Drama students performed three consecutive performances last month at the Western Approaches Museum as part of the Battle of the Atlantic 80th anniversary commemorations, which culminate this May across Liverpool.
The students paired up with the museum in Liverpool to help tell the untold stories of those who served in the Women’s Royal Naval Service (WRNS) on Merseyside, affectionately referred to as Wrens.
The Wrens helped to develop the tactical manoeuvres of the war at sea that would eventually ensure allied success in the Atlantic. Their work took place in secret at the HQ in Liverpool, and this became the focus of the students’ performance.
The immersive shows took place on Monday 27 March with three audiences lucky enough to explore the underground bunker museum as the drama students used their promenade performance to give an insight into the ‘Secret Life of the Wren’ – the title of their performance.
Georgia Hays, Head of Visitor Experience at Western Approaches, said: “I thought the performance was fantastic, I can see how much effort and research the students put into it to focus on details. I thought the storyline flow was very clever and portrayed a very emotive look at the story of Western Approaches and it was very capturing and entertaining. I love this style of theatre and I really enjoyed watching it.”
Creative producer and director, Sarah Hogarth, from LJMU’s Screen School, said: “We've had a wonderful time creating this performance working in Derby House and unpicking all of its secrets. We have become very attached to this building and its stories, and we are very sad to say goodbye to this very special project.”
Saffron Gotch, Level 5 Drama student, said: “Working on this project made me realise that there are so many different possibilities when it comes to drama, it doesn't just belong on the stage. The building itself was fascinating and I personally have a newfound interest in women who served in the war.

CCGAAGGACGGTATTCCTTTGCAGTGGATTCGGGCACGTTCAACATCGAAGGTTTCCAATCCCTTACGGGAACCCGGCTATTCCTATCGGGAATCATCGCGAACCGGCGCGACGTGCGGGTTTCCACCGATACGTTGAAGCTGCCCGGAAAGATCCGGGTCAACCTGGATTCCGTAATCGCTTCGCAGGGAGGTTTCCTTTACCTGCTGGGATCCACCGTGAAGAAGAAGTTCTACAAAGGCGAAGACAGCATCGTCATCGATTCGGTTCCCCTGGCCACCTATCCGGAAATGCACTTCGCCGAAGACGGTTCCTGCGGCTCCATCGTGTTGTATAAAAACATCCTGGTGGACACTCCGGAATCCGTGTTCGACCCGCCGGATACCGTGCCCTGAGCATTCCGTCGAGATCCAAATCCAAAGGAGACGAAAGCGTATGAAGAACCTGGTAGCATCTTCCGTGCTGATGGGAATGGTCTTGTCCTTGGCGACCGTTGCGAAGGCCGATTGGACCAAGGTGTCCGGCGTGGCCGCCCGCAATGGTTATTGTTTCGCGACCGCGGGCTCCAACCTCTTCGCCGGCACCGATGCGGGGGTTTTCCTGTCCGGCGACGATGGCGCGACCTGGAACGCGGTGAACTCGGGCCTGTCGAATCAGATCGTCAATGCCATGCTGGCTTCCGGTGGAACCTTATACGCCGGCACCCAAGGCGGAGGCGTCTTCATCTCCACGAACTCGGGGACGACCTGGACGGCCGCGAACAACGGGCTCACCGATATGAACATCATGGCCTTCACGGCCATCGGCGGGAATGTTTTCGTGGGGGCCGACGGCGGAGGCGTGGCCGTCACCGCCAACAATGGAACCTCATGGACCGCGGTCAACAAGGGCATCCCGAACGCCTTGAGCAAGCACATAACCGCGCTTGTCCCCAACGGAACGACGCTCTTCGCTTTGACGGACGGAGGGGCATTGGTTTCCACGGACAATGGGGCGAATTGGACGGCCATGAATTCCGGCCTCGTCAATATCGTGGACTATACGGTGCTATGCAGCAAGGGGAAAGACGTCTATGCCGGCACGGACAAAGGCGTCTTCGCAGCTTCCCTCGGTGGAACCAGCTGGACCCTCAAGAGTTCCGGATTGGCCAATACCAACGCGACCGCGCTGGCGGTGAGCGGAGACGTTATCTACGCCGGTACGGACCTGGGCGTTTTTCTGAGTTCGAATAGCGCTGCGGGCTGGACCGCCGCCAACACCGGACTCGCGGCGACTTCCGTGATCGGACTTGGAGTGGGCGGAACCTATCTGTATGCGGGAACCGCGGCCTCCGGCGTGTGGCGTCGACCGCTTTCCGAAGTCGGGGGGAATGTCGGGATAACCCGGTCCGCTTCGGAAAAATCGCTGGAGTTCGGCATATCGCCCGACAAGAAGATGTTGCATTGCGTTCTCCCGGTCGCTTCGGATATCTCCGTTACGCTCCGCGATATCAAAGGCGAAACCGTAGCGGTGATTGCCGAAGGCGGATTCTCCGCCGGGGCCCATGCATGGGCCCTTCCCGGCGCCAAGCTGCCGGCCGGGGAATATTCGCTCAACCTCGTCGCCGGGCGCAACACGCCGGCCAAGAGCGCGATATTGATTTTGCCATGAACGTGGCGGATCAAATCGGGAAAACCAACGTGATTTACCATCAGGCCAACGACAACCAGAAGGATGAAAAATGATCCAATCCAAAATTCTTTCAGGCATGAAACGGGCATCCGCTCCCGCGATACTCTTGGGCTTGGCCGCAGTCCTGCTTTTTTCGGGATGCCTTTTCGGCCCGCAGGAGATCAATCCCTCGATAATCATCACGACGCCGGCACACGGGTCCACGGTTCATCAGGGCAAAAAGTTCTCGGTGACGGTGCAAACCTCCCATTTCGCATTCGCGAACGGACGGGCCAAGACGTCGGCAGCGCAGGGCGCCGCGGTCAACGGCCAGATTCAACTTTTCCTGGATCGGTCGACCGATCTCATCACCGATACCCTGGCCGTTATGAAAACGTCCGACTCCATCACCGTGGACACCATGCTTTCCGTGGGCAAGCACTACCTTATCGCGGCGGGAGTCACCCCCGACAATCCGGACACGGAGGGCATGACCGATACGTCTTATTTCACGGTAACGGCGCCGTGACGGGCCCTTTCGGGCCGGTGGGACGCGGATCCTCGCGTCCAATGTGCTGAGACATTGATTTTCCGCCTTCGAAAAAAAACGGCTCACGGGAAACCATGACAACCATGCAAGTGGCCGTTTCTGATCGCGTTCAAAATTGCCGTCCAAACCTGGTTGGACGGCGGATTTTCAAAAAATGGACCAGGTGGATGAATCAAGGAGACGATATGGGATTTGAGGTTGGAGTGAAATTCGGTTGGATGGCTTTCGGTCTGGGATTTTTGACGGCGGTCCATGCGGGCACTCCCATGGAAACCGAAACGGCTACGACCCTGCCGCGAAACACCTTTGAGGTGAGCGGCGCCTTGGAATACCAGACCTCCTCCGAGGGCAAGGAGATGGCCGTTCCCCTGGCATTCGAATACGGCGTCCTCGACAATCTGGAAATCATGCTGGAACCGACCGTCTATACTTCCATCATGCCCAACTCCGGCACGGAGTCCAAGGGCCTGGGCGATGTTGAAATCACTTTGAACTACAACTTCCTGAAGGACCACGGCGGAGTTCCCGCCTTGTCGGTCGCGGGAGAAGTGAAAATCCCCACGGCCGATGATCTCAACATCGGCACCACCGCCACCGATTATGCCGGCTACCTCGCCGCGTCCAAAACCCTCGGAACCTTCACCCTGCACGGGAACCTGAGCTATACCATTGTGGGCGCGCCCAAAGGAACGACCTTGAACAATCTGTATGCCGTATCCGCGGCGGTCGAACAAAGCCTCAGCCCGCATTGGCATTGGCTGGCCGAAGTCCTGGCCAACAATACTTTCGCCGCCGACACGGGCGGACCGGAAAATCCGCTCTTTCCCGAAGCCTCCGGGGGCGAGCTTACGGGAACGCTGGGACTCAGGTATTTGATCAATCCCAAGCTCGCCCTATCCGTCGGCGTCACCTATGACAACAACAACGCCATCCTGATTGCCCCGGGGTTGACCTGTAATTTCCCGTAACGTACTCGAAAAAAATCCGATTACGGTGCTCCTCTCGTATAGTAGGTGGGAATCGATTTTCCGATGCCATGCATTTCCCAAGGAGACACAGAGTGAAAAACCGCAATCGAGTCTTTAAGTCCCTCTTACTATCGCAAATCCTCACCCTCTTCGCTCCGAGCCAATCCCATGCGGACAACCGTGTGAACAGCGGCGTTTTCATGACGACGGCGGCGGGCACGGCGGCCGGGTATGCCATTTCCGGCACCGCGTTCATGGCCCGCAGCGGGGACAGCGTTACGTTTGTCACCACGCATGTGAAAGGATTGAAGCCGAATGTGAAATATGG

“It was a completely unique experience that I can confidently say I would never have got to experience if it wasn't for the course, and I probably would never again. It has taught me a lot about different performance types, the importance of an audience and how to professionally put a piece on.”
Other ways that LJMU will mark the Battle of the Atlantic 80th anniversary
Drama students have already performed an adapted play ‘Blowing a Raspberry at Hitler: A story of WATU, the WRNS and the War at Sea’, based in part on Simon Parkin’s book A Game of Birds and Wolves to an audience earlier this year. They will now perform a re-worked version of the production during the main commemorative events taking place in the final week of May.
The three free performances will take place on Wednesday 24, Thursday 25 and Friday 26 May at 7.30pm at the John Foster Drama Studio, 22 Hope Street, Liverpool L1 9BY. Tickets can be reserved via Eventbrite.
As part of the city’s programme of events, the Centre for Port and Maritime History will host a one-day conference on Saturday 20 May, in association with the Battle of the Atlantic Memorial Trust, considering the history and legacies of the battle 80 years on. Registration is now open for the conference.
Experts from the LJMU Maritime Centre are scoping out an interactive display opportunity with the Western Approaches Museum and other opportunities to celebrate LJMU’s maritime links throughout 2023.
LJMU 200 years of history and heritage – looking back and navigating the future
LJMU has its own unique ties with the maritime history of Liverpool. In 1852 it opened its Nautical School and College, reflecting Liverpool’s status in the 19th century as one of the world’s leading ports.
Since then, LJMU has developed its education and research offer dedicated to the maritime sector, through specialised courses offered at the Faculty of Engineering and Technology, which also houses the LJMU Maritime Centre, connecting industry regionally and internationally to plug future skills gaps.
Maritime ties will be celebrated this year as LJMU marks its own milestone anniversary. Celebrating our bicentenary, always ahead of our time.